Rain

Here’s a piece I wrote out of boredom today. I’ll see where it’ll take me.

It was raining. There was always rain, as far as the boy could remember. And he had been here, always, from the beginning of his consciousness. He had often wondered what the world without rain would be like. A world without rain? How absurd, a part of him thought. Considering there had always been rain, and for all he could see there would still be rain, isn’t it logical to conclude that rain is the natural order of things, of which the world couldn’t be without? Indeed, he mused, how could he even talk about “rain” as a concept? There is nothing else but rain. If words are meant to differentiate some things from other things in his head, then there would be no use for the word “rain” since the “rain” he referred to was an intrinsical part of everything.
Another part of him rose to the surface of his mind, eager to resist the the other part, a contender for the reign residing in his skull. How could he say that there couldn’t be no rain? In the house, for example, there is no rain. The droplets of rain hammer rhythmically on the roof. He could hear it, lying on his bed. But none of the drops of water could touch him. He was dry. And if he makes a shelter in the forest, a contruction of twigs and leaves, the water cannot touch the ground below. But then again, there is still rain. If one consider the world as a whole, at least the world as far as he had seen that world, then there is always and probably always will be rain.
But why, if there now was no reason for the concept of “rain” as it would be redundant, did he still invent the concept of rain? He was unsure. Truth to tell, he wondered if he had ever invented it, consciously or otherwise. “Rain” had sort of been ever-present. He could not explain it. “Rain”, like a myriad of other things, had always been there, untangible. But why? Why did he need to use words to express his thoughts? Couldn’t his mind simply just process information and reflections without the aid of words? If anything, being chained by words seemed like it was handicapping the flow that was his mind. If only it could break loose and spiral freely, unhindered by these blurbs of verbal obstruction.
“If only.”
He was startled. The use of speech had always had an air of creepiness about it. He could not figure out the use for it. Communicating with himself went easy enough without the aid of verbal language. Surely, there must be some as of yet unknown use for it? Then again, perhaps some things didn’t have a purpose, perhaps they just… were. Lots of thoughts were queing in his mind, eager to make an appearance, to have a word. He tried to organize them, bring order into the cacaphony. One thing at a time.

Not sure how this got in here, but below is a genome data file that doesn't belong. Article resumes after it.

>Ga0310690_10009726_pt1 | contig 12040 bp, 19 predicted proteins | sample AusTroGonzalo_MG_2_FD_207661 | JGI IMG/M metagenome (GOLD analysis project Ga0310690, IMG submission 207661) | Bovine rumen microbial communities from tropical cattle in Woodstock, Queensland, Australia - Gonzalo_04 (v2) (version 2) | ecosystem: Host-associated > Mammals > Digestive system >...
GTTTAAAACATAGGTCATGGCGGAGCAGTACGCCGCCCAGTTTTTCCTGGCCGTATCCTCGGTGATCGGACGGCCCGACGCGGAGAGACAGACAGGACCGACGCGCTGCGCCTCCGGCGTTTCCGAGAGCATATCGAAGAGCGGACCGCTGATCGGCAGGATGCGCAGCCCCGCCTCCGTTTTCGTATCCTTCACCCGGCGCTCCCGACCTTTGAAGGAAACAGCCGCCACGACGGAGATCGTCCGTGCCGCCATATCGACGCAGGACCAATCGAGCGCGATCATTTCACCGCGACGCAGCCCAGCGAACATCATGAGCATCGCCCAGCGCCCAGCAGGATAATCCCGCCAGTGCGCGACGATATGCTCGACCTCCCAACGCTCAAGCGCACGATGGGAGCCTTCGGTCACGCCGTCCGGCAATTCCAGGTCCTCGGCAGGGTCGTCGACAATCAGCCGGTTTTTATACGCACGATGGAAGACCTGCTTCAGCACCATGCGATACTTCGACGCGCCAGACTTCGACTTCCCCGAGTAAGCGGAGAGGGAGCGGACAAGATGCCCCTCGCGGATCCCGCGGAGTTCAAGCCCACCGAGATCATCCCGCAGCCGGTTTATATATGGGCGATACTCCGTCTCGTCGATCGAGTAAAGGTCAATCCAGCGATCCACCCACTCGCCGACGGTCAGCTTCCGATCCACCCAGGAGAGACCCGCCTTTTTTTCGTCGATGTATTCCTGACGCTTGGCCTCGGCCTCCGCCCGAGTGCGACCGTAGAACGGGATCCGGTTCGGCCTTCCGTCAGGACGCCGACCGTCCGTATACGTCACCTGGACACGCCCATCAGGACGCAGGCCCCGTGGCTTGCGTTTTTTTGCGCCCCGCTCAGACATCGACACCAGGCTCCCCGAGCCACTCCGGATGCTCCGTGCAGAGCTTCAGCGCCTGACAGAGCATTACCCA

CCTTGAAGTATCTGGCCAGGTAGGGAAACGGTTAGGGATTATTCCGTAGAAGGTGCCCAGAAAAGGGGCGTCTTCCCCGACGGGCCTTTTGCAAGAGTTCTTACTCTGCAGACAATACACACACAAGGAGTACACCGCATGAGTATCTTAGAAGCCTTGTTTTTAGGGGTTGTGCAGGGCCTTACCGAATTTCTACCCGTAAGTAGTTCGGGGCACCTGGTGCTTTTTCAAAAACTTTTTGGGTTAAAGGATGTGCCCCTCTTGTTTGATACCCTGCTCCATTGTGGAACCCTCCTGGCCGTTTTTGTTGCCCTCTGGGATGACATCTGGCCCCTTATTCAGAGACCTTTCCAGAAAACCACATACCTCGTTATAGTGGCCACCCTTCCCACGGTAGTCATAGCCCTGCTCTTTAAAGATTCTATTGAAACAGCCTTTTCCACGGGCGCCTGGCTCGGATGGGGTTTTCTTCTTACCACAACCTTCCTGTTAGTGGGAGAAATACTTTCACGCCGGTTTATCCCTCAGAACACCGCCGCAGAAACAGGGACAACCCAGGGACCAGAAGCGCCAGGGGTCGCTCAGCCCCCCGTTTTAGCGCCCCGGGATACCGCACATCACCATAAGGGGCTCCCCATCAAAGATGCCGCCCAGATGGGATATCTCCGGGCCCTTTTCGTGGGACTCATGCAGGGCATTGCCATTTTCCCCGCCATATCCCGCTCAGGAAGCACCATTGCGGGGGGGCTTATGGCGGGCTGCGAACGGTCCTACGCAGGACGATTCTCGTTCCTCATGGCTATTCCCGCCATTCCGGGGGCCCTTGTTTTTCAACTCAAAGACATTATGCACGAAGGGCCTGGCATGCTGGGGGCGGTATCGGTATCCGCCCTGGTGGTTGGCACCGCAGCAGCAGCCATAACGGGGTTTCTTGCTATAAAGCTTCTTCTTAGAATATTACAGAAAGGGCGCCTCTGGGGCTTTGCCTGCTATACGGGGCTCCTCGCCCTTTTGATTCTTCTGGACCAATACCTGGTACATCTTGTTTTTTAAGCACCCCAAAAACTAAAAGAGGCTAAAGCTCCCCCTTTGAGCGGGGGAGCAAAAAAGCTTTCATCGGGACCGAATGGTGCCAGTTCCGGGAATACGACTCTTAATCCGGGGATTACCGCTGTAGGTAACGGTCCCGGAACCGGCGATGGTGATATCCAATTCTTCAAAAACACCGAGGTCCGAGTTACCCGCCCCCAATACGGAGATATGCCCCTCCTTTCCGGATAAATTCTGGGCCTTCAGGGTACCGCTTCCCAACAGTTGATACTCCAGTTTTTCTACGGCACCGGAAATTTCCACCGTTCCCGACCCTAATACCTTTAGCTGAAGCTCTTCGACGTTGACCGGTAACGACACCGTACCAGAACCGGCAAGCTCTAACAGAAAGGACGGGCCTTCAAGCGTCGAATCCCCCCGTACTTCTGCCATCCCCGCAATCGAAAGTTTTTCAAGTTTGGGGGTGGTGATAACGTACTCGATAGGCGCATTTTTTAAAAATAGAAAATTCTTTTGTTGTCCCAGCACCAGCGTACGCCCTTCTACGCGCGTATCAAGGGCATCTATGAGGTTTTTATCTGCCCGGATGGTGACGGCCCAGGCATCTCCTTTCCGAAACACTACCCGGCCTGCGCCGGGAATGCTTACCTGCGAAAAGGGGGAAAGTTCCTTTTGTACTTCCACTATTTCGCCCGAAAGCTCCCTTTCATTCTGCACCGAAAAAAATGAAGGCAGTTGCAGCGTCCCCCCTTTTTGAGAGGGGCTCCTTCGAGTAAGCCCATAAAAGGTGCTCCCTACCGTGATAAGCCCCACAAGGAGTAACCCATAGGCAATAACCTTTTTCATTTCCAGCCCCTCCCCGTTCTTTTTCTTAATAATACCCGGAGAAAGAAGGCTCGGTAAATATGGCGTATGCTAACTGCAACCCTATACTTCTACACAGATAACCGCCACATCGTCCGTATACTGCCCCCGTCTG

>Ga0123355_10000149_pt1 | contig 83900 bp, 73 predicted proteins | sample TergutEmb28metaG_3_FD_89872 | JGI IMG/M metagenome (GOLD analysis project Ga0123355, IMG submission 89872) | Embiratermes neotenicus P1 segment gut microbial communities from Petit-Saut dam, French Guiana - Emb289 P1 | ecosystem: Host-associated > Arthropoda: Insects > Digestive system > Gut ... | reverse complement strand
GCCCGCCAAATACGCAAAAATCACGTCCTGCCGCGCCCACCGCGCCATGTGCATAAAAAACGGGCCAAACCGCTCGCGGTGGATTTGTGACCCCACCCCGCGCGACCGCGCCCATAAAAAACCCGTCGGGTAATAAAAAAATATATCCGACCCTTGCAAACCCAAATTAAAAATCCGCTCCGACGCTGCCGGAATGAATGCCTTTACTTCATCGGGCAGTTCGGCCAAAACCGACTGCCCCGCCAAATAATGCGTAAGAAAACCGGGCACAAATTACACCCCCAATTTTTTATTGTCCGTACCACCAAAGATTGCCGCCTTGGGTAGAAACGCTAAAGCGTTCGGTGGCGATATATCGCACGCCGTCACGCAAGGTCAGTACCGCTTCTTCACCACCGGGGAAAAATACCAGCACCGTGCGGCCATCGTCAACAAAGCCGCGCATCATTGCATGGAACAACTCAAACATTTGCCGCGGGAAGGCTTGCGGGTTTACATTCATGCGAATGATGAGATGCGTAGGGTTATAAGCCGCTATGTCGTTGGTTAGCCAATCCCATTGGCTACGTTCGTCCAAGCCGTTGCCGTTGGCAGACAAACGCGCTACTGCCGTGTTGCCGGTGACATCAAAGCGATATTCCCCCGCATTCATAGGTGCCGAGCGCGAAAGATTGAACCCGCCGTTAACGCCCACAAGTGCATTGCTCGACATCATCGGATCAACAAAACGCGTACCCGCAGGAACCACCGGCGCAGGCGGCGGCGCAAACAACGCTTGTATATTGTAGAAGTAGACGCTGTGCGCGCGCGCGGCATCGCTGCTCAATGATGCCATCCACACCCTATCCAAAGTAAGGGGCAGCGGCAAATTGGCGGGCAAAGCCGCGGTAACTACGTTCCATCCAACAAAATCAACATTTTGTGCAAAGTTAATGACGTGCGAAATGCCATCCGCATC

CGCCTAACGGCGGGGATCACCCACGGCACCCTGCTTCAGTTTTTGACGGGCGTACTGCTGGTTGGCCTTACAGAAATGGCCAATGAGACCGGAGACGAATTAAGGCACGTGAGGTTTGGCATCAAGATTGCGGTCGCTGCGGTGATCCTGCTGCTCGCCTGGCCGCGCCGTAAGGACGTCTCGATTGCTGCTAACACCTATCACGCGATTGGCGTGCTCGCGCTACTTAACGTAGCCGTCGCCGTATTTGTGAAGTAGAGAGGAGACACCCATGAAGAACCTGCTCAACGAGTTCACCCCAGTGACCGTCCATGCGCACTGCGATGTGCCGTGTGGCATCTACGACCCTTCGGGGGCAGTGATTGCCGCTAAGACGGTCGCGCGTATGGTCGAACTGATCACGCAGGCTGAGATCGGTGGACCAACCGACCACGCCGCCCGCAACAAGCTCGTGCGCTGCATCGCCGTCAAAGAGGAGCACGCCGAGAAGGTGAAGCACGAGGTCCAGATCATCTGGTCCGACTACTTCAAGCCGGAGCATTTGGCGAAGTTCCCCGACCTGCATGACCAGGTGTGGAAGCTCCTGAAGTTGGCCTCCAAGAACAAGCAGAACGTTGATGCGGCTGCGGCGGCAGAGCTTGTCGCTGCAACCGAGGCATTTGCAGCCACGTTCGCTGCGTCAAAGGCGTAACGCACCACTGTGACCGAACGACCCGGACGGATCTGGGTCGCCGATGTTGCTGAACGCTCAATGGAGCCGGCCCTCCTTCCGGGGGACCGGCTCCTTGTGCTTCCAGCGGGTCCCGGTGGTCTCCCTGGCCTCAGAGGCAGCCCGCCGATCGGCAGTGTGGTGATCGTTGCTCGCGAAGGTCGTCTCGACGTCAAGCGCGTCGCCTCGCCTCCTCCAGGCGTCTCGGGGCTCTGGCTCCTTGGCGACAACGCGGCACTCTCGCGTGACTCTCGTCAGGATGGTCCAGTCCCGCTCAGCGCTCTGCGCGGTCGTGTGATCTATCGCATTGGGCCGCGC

He tried to imagine what use he could possibly have for speech. Would it aid him in reflecting upon things, to let out whatever thought he had inside him? Doubtful. If anything, it only further pressed down his mind, since he had to try to figure out what to say, and that restrained him. Anyway, writing did a far better job. He could write down whatever was on his mind at that particular moment in time. If his mind and feelings were different by the time he had read it again, he would gain a better understanding of things. He also recognized that he seemed to forget things now and again, and writing acted as a sort of primitive method of memory storage.
Writing could be a hint in understanding the use of speech. When he wrote down things, he used different symbols representing different sounds which could be used in speech. When certain symbols, or letters as he seemed to prefer to call them, were arranged in certain ways they became words. But that didn’t explain speech, part of him thought. Thought was what writing was built on, and it was either thought or writing which speech was based on. But there seemed to be an instinctive reaction in him which questioned that writing would be above, or prior to speech. The reaction didn’t make much sense, but it nevertheless lurked in the back of his head. He tried to shake it off, and assured himself that it was an irrational reaction.
A thought which had tugged on the sleeve of his mind suddenly managed to make its presence known. It felt stark in content, as if it was forbidden to even think it. Still, it was there. He thought, what if there was another one of him. He needed only to look down to see the physical presence which was himself. Torso, legs and all. And if he looked at the mirror, he could see his own reflection staring back at him. He could concieve of there being another physical presence, perhaps another mind. Would they be able to communicate with each other by mind, or would they need to use speech or writing to communicate? Again, the thought of somebody else but him struck him as absurd. But still, there was something in him which thought it made perfect sense. The sharp contrast confused him a bit. The whole affair struck him as a bit odd. He wondered if perhaps the whole argument going on in his brain was a way for him to shake off the whole cognitive dissonance. Maybe if the combatants weared themselves out and one pure victor emerged his mind would finally be at rest and he would achieve clarity and calmness.

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